The Highways Agency has revealed that they are turning off the lights on some main roads and motorways to save money and reduce carbon emissions, and amazingly turning a blind eye to warnings from police and scientists that it will seriously affect safety.
The Highways Agency said it will turn off lighting on stretches of motorway between 12am and 5am, and this will also take place at “a small number of other locations” around England from March this year.
But police and scientists have warned that turning off the lights will impact on safety in these areas. Research in scientific journal The Cochrane Library found that street lighting reduced the number of fatal crashes by 77 per cent and other collisions by between 32 and 55 per cent.
Lancashire County Council, which owns the M65, has proposed switching off lights at all times of day, except for those at junctions, in order to save £65,000 a year and reduce carbon emissions by 300 tonnes. The move was sharply criticised by Lancashire Police which said it would be “a retrograde step in relation to motorway safety”. A spokeswoman for the Highways Agency refused to disclose which areas were being considered or explain how the agency could fulfil its promise to carry out a risk assessment of each site within a matter of weeks.
Neil Greig, assistant director of the IAM (Institute of Advanced Motorists) Motoring Trust, said more research into the effects of the changes was needed and that the Highways Agency needed to be “more innovative” in its plans. “Why not use road-studs that charge up in daylight and glow at night or generate energy through wind or solar power in more remote areas?” He added that good white lining and top quality reflective signs would be needed in areas where lights were switched off.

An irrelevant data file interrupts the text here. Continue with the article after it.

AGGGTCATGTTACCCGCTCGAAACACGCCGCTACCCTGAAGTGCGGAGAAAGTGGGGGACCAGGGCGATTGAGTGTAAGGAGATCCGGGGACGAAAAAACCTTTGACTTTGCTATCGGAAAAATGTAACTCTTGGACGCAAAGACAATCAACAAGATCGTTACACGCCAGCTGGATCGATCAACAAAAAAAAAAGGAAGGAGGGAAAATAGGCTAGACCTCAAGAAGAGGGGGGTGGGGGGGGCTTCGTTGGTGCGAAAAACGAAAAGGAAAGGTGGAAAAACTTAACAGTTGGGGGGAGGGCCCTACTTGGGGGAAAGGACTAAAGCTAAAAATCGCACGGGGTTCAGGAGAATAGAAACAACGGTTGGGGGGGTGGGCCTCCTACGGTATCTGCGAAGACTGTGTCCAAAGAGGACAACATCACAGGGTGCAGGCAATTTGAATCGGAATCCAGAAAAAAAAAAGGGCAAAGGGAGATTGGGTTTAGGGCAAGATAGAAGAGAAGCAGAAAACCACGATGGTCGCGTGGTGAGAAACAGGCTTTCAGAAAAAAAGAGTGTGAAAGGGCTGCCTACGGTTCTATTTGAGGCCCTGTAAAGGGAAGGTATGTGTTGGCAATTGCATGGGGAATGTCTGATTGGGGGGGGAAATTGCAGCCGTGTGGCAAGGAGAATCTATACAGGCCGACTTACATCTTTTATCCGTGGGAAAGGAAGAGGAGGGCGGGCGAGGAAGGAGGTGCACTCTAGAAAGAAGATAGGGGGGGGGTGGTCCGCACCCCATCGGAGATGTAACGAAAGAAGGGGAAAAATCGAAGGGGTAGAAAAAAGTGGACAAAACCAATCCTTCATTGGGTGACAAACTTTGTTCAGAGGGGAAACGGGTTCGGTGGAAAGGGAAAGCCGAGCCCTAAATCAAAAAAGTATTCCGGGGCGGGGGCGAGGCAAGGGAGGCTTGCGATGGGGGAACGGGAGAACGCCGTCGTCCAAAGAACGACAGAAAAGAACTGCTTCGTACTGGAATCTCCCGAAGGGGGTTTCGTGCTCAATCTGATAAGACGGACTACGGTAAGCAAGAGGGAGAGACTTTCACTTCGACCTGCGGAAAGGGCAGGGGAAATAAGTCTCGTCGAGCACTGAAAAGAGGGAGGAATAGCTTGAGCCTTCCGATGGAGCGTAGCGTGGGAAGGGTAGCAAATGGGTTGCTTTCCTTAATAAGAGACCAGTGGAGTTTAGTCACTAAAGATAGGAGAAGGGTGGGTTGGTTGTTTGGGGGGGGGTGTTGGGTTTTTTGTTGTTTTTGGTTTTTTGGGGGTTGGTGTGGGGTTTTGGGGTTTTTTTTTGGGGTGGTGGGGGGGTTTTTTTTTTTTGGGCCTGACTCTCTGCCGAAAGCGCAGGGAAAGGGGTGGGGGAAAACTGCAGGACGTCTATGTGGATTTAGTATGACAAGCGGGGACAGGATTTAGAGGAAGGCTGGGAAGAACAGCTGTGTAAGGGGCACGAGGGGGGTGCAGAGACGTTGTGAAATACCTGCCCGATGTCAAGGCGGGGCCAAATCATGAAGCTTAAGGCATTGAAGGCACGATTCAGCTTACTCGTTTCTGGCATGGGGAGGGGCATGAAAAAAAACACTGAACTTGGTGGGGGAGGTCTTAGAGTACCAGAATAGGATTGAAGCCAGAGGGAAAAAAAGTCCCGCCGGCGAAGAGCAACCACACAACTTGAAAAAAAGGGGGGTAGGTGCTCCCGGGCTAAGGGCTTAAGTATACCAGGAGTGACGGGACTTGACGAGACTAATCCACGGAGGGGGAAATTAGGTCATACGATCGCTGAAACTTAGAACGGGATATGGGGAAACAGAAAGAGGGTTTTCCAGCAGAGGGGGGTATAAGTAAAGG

Whilst we wrangle on how to best preserve energy throughout the UK perhaps it would be a good idea to concentrate on the power usage in urban areas, where hitting the switch inside office blocks and private residences can quickly lower energy costs and carbon emissions, without inciting safety concerns.
Andrew Howard, head of road safety at the AA, embraced the latest research and stressed that real road lighting is far more important than people realise. “Aside from road safety, street lights also reduce crime, fear of crime and accidents for those on foot as well as in a vehicle”.